Wenonah Hauter, Executive Director of Food & Water Watch, on Fixing Our Food System and Foodopoly

Having been entrenched in the organic food sector for the last few years, I have come to gain a tremendous appreciation for the non-profits that play such a vital role in protecting both our industry and the American consumer.

And without a question, one of these phenomenal non-profits is Food & Water Watch.

Recently, I caught up with the Executive Director of Food & Water Watch, Wenonah Hauter, someone who worked for Ralph Nader for 10 years, and we spoke about many different topics – food policy in the U.S., what exactly her organization does and where it operates, and how citizens must get involved.

We also discussed her excellent new book, Foodopoly: The Battle Over the Future of Food and Farming in America.

If you’re interested in learning about what is truly going on in our food system and how we can fix it, I strongly suggest that you read Foodopoly. It can be purchased online by clicking HERE.

(Several of the photos used in the video are courtesy of Food & Water Watch.)

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Food & Water Watch Unveils its New Smart Seafood Guide and “Dirty Dozen of Fish”


Since I don’t eat fish myself nor is there such a thing as USDA certified organic fish (national organic standards for fish have not yet been approved), I don’t pay too much attention to this food group.

This does not mean, however, I don’t get asked questions about fish. I do, quite a bit.

So, for the people who want to know what is the best fish to eat, what fish should they avoid, what fish have the most contaminants, and what are the least sustainable fish, our good friends at the Food & Water Watch have just released their 2012 Smart Seafood Guide.

The Smart Seafood Guide gives an excellent analysis on over 100 different fish, provides regional guides, and offers helpful suggestions so that consumers can make the healthiest and most sustainable choices possible. Read more »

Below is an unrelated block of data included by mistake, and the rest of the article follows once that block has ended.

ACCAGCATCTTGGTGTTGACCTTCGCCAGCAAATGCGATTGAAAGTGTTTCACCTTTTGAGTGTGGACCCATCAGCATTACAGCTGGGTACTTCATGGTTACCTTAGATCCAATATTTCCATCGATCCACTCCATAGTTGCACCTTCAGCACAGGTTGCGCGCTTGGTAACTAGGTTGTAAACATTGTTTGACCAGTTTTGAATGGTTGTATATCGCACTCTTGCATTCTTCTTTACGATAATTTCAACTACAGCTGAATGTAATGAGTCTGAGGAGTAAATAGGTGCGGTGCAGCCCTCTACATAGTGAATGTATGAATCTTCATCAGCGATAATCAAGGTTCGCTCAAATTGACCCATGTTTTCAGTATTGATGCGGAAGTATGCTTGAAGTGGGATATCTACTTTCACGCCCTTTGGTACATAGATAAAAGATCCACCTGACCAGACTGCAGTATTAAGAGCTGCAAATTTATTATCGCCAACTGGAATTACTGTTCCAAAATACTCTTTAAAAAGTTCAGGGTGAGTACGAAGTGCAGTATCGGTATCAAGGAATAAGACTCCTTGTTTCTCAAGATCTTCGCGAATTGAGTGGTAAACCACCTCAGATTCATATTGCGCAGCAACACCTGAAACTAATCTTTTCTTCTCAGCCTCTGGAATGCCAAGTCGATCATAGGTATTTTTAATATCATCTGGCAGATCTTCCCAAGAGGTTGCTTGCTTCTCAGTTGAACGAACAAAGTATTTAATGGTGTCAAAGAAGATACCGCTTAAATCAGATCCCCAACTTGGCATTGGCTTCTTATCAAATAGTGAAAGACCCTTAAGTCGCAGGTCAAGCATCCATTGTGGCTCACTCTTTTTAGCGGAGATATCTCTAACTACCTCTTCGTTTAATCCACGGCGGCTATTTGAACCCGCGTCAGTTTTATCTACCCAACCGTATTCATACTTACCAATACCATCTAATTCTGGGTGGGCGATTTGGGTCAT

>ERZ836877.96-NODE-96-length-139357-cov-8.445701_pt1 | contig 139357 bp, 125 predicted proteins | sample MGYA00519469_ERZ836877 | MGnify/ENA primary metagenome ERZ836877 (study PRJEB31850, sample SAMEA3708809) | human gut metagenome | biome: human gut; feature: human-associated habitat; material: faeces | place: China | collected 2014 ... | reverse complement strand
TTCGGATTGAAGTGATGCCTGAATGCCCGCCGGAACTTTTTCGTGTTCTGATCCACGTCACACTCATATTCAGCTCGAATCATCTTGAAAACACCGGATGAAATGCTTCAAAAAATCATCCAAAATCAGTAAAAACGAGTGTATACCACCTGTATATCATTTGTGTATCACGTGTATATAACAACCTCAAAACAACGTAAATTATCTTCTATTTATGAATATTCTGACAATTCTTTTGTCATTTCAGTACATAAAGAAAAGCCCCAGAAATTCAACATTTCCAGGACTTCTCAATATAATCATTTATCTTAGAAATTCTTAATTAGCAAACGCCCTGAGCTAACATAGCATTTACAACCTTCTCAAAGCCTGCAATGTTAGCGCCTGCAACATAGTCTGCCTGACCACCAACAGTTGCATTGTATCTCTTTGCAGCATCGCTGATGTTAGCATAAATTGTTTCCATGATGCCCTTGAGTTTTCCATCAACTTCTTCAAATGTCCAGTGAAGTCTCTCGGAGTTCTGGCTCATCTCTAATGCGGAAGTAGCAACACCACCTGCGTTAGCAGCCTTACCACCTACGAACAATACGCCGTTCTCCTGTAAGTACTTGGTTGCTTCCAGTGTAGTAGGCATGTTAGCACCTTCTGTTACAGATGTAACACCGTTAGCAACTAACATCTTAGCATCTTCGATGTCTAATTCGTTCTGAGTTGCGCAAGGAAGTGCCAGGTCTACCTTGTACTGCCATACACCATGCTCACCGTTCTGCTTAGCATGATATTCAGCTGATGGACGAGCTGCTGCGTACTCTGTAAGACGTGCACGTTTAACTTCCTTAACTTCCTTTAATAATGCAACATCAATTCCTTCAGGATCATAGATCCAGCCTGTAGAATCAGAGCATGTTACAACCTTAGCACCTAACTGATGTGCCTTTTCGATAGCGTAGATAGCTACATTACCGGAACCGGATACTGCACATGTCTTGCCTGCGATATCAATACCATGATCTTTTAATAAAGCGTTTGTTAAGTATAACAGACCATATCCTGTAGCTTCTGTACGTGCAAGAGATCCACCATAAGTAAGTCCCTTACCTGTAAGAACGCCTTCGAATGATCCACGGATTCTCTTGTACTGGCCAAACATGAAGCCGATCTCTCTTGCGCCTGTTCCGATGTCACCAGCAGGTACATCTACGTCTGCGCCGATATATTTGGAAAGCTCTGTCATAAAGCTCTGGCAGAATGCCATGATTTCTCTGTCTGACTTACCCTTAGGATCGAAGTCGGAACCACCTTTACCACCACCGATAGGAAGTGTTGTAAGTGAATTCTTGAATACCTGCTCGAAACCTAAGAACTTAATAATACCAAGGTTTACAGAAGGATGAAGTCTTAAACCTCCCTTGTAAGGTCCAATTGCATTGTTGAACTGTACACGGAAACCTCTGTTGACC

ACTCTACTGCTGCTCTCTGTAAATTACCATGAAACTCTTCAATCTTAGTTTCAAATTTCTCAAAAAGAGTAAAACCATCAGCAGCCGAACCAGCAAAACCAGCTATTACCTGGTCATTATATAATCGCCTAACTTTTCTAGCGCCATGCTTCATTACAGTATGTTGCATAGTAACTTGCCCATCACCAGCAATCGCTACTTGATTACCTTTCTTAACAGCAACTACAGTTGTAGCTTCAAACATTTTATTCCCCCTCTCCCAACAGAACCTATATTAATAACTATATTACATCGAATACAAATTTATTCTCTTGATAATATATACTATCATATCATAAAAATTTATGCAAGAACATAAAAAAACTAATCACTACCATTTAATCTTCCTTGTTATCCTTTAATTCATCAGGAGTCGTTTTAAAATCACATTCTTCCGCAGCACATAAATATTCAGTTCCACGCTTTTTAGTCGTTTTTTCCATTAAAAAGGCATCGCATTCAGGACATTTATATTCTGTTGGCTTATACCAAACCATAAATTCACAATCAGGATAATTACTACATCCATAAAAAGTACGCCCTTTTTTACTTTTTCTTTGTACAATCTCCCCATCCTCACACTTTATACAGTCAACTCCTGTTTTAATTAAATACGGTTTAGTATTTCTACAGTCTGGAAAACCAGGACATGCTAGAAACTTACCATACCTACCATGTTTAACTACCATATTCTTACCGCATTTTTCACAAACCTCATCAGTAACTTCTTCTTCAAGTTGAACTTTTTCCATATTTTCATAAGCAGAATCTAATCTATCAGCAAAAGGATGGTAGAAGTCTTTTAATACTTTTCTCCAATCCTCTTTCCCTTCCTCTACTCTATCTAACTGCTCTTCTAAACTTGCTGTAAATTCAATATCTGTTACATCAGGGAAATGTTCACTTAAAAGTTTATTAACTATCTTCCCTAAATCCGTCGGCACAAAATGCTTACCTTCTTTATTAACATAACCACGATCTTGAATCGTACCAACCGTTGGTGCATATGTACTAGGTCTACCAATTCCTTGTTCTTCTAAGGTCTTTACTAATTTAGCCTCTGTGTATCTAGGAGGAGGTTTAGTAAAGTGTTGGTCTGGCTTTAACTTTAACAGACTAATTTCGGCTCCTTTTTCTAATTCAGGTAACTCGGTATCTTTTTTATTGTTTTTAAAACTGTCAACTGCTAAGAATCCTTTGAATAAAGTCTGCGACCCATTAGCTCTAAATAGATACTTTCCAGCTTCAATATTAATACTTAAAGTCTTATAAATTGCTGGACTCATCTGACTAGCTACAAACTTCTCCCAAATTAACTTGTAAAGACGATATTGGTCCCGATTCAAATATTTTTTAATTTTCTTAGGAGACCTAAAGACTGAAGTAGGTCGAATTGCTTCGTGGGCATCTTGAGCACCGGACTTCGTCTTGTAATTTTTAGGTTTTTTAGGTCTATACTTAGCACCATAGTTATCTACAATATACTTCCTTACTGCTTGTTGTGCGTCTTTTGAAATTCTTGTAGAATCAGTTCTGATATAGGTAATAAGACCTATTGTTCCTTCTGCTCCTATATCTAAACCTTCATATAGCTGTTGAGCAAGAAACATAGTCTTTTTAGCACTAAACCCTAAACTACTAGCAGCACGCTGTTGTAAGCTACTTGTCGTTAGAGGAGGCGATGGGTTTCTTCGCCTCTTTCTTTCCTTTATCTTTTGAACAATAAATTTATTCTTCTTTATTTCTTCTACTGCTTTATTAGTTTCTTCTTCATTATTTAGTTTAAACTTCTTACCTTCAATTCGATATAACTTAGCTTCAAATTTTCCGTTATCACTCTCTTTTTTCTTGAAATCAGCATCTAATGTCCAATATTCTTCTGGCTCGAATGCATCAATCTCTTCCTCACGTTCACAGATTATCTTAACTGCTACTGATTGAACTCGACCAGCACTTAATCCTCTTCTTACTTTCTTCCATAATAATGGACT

LABEL IT NOW e-Book: The Most Important $3 You Can Spend

If you’re a frequent reader of my blog, you know that aside from writing about organic products, restaurants, and trends, I dedicate a good amount of time to what is happening politically in regards to the organic industry.

The reason I do this is the because genetically-modified foods (GMOs) are an extremely serious threat to both the long-term viability of organic and the health of our fellow citizens.

Furthermore, it is a topic that does not receive accurate or adequate coverage in mainstream media.

The unfortunate reality is this.

A very high percentage of the U.S. population does not know what GMOs are and does not understand the very grave health risks that GMOs pose. Even worse, they don’t realize how our government is not protecting our health nor upholding our rights as American citizens.

For those of us who live in the U.S., we have a fundamental right to know if the food we are eating is genetically-modified or not. Read more »

The Very Important Question You’ll Be Getting Asked at Whole Foods

At all Whole Foods stores until the end of the month, you will be asked a very important question when paying for your items.

And I am not referring to “Did you find everything you were looking for today?”

What I am referring to is “Would you like to make a donation to the Whole Planet Foundation?”

During my recent trip to Costa Rica, I was able to see first-hand the amazing work that the Whole Planet Foundation is doing to improve the lives of women entrepreneurs in that country.

And it isn’t just in Costa Rica where they are making a difference but in 50 other nations around the world. Read more »

EARTH University in Costa Rica – An Amazing Example of What Education Should Be

The reason for my trip to Costa Rica was to come learn about a place called EARTH University.

EARTH University in Costa Rica is a 4-year accredited school where students come from all over the world to learn about sustainability and entrepreneurship. The goal is to have these students take these skills and knowledge back to their home countries after graduation in order to positively impact their communities.

What is important to know about EARTH University is that almost all of the students come from Latin America and Africa, 71% of the students come from rural impoverished areas, and 60% of the students receive full scholarships. Read more »

My Sincere Thanks to the Organic Food Industry and to My Readers

In terms of organic food, there is a lot to be grateful for this Thanksgiving.

While every single participant in the organic food industry plays a critical role, I’d like to single out these three groups this year and express my sincere gratitude.

Organic Farmers Is there anyone more important to the industry than organic farmers?

These are the individuals who work brutally long hours, face the high costs and burdensome paperwork for USDA organic certification, and deal with unpredictable weather conditions, all to bring us the most nutritious food available. Read more »